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Research questions ‘disproportionate’ convictions under joint enterprise
26 Jan 2016

<B> <I> Examining the issue: Patrick Williams </b> </i>
Examining the issue: Patrick Williams
There is clear evidence black and minority ethnic (BAME) people are being convicted of offences under joint enterprise because of “racist” practices in the criminal justice system, according to new research.

Joint enterprise is a legal doctrine enabling more than one suspect to be convicted of an offence regardless of which person actually carried it out.

Researchers from the Manchester Metropolitan University have determined that the doctrine is being used to attribute gang membership to BAME people and to disproportionately secure convictions.

Patrick Williams, lead author of the report published by the Centre for Crime and Justice Studies (CCJS) on Tuesday (January 26), admits that the process is not intended to be discriminatory but says, in practice, young BAME people are disproportionately at the receiving end of prejudice.

“Our research has unearthed a number of simple, yet dangerous, associations which result in the prosecution and conviction of young BAME men through joint enterprise laws,” he said.

Researchers established that, when compared to both the size of the BAME populations within three gang affected cities (London, Nottingham and Manchester) and the numbers of white British people flagged as involved with gangs, BAME people are overwhelmingly identified.

In Manchester 89 per cent of gang members were recorded as BAME yet according to official data they only commit 23 per cent of all youth violence.

In London the figure is 80 per cent and 50 per cent. Figures for the number of BAME people convicted of youth violence offences in Nottingham were not included in the report.

The study concluded that the ambiguous nature of gang definitions and the over punishment of those supposedly involved offers a “troubling insight” into the criminalisation of young BAME men.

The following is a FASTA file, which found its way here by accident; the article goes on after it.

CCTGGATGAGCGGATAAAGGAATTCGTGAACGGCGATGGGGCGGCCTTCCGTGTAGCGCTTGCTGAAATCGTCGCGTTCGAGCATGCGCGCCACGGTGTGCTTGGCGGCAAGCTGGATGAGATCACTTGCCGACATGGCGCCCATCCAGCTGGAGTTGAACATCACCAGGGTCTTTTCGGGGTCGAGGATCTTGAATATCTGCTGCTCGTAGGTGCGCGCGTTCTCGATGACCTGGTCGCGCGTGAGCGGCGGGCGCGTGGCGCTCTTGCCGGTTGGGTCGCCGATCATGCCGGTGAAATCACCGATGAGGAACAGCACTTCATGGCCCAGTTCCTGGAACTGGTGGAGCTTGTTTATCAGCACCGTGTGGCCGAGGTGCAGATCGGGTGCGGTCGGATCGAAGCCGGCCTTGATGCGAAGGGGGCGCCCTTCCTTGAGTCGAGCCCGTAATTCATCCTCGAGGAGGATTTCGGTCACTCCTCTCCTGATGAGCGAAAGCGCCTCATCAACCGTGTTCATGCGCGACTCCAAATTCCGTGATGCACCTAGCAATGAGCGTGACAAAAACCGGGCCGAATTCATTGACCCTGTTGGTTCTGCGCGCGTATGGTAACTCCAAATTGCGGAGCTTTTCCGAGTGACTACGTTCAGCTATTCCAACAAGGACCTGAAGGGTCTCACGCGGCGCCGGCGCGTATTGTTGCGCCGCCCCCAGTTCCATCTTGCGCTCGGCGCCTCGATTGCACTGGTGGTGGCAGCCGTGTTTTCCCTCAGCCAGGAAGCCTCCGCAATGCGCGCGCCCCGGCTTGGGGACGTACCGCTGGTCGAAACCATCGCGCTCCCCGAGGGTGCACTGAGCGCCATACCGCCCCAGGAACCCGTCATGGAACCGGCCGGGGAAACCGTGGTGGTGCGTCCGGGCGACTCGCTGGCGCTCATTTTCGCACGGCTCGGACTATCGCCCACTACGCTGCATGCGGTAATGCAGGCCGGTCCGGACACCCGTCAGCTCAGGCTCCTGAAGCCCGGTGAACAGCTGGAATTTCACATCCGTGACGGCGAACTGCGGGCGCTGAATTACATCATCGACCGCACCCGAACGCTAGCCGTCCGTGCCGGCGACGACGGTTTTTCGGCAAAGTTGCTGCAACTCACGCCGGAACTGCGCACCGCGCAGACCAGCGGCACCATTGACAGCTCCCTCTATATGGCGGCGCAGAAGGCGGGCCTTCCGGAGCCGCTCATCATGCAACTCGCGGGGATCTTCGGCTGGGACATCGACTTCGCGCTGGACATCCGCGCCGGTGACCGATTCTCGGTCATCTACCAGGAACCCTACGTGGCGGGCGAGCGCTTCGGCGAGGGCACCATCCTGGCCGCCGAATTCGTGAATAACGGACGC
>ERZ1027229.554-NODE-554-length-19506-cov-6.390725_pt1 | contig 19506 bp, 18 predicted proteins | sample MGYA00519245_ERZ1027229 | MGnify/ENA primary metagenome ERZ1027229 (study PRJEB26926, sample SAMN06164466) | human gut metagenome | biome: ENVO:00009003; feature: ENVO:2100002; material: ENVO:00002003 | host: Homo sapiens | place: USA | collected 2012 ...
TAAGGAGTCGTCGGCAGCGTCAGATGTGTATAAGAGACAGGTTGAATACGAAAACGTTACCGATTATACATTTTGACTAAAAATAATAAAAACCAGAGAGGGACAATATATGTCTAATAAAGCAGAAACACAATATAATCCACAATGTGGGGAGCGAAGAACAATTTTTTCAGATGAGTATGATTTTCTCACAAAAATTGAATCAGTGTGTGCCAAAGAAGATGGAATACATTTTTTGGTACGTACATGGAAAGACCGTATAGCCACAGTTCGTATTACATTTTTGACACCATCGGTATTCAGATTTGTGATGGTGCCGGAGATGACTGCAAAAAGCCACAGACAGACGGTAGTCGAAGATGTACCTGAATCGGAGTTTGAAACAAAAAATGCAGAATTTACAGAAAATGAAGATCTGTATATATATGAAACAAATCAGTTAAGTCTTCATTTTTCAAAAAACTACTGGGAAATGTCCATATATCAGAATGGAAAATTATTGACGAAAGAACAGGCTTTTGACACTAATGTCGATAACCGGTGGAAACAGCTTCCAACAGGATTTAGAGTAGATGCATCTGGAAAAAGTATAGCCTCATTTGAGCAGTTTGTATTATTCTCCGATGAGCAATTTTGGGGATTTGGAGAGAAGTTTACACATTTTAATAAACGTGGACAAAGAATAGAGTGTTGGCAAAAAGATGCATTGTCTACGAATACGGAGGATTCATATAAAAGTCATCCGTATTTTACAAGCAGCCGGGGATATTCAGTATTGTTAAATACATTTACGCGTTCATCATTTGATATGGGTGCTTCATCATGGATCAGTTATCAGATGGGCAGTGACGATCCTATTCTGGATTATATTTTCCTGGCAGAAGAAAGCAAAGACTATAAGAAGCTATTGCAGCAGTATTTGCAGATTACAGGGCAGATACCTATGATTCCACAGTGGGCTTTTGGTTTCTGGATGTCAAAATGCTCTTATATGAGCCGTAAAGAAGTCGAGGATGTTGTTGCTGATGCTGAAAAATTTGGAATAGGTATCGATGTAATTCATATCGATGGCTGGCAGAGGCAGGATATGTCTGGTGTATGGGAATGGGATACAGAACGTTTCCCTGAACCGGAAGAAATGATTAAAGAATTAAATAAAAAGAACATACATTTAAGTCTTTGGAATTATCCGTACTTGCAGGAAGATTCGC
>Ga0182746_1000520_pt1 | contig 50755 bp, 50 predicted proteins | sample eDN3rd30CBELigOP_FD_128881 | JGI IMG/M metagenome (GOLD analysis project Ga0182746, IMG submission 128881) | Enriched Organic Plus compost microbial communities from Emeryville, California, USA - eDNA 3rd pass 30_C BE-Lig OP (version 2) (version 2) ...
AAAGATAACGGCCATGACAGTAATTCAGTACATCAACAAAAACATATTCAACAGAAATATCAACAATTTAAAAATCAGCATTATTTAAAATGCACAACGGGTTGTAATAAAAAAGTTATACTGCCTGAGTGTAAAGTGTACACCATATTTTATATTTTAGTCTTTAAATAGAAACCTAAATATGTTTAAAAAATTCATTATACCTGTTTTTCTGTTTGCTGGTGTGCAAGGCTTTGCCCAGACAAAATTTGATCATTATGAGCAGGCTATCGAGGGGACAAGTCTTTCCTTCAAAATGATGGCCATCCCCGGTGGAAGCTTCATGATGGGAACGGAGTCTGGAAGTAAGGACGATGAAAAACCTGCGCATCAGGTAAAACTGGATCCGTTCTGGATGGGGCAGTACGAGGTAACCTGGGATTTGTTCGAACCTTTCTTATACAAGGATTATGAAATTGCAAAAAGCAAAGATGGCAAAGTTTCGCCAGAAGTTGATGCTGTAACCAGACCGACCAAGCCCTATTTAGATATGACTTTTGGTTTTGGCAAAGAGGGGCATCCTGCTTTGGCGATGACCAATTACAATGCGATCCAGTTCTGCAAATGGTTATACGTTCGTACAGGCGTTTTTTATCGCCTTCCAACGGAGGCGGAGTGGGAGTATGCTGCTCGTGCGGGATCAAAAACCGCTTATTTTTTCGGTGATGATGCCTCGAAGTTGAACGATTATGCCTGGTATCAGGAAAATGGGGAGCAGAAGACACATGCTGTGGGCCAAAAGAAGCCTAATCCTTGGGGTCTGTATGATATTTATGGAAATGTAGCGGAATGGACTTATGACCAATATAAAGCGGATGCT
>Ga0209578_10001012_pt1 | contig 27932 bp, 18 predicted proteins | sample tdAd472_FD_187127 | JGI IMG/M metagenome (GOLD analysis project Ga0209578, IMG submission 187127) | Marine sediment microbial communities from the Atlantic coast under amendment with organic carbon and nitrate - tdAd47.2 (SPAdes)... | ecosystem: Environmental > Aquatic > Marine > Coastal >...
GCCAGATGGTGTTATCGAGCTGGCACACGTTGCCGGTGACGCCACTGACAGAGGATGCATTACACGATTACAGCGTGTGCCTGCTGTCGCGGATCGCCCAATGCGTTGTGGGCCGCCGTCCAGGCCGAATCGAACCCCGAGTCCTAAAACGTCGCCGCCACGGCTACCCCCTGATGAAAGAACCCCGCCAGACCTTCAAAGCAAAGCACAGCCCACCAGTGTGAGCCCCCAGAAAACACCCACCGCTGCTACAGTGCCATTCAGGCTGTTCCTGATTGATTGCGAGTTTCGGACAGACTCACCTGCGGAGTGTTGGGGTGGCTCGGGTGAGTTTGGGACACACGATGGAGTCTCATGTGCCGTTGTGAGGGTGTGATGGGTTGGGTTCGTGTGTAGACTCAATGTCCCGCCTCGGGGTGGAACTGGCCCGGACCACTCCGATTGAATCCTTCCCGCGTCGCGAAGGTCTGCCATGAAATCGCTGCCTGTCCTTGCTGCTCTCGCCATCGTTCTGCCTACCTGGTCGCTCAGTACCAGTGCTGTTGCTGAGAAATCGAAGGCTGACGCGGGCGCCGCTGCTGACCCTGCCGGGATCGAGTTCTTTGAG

“The perpetration of violence is not aligned to race or ethnicity in ways that are imagined by the current strategies deployed to identify and prosecute violent individuals,” it said.

The researchers claim that the doctrine of joint enterprise makes it possible to be convicted without any proof of intent to commit the crime or of actual gang membership.

In 2014, a report by the House of Commons Justice Committee on joint enterprise found a “real danger” that a conviction could be justified on the basis it delivers a wider social message, rather than to ensure people are found guilty of offences.

A survey of nearly 250 prisoners convicted under joint enterprise, released alongside the Manchester Metropolitan University report, determined more than three-quarters of BAME inmates said they were accused of being members of a gang, compared to only 39 per cent of white prisoners.

The report was critical that many people listed by police as gang members have no convictions and pose minimal risk. The lists are dominated by BAME people as a result of racial stereotyping, it said.

“The analysis of police information challenges the use of racist stereotypes – suggesting that young black men are not responsible for the majority of serious violence,” Mr Williams added.

Will McMahon, CCJS deputy director, said there has been little evidence of government action since the Justice Committee raised the issue.

“Serious questions have to be asked about the processes that lead to so many young black men being convicted under joint enterprise powers,” he said.

‘We need a commitment from the Government to publish reliable data on joint enterprise prosecutions, convictions and appeals. An urgent review of the current use of powers is also needed.”

On Tuesday (January 26) the Justice Committee will hear evidence on joint enterprise.

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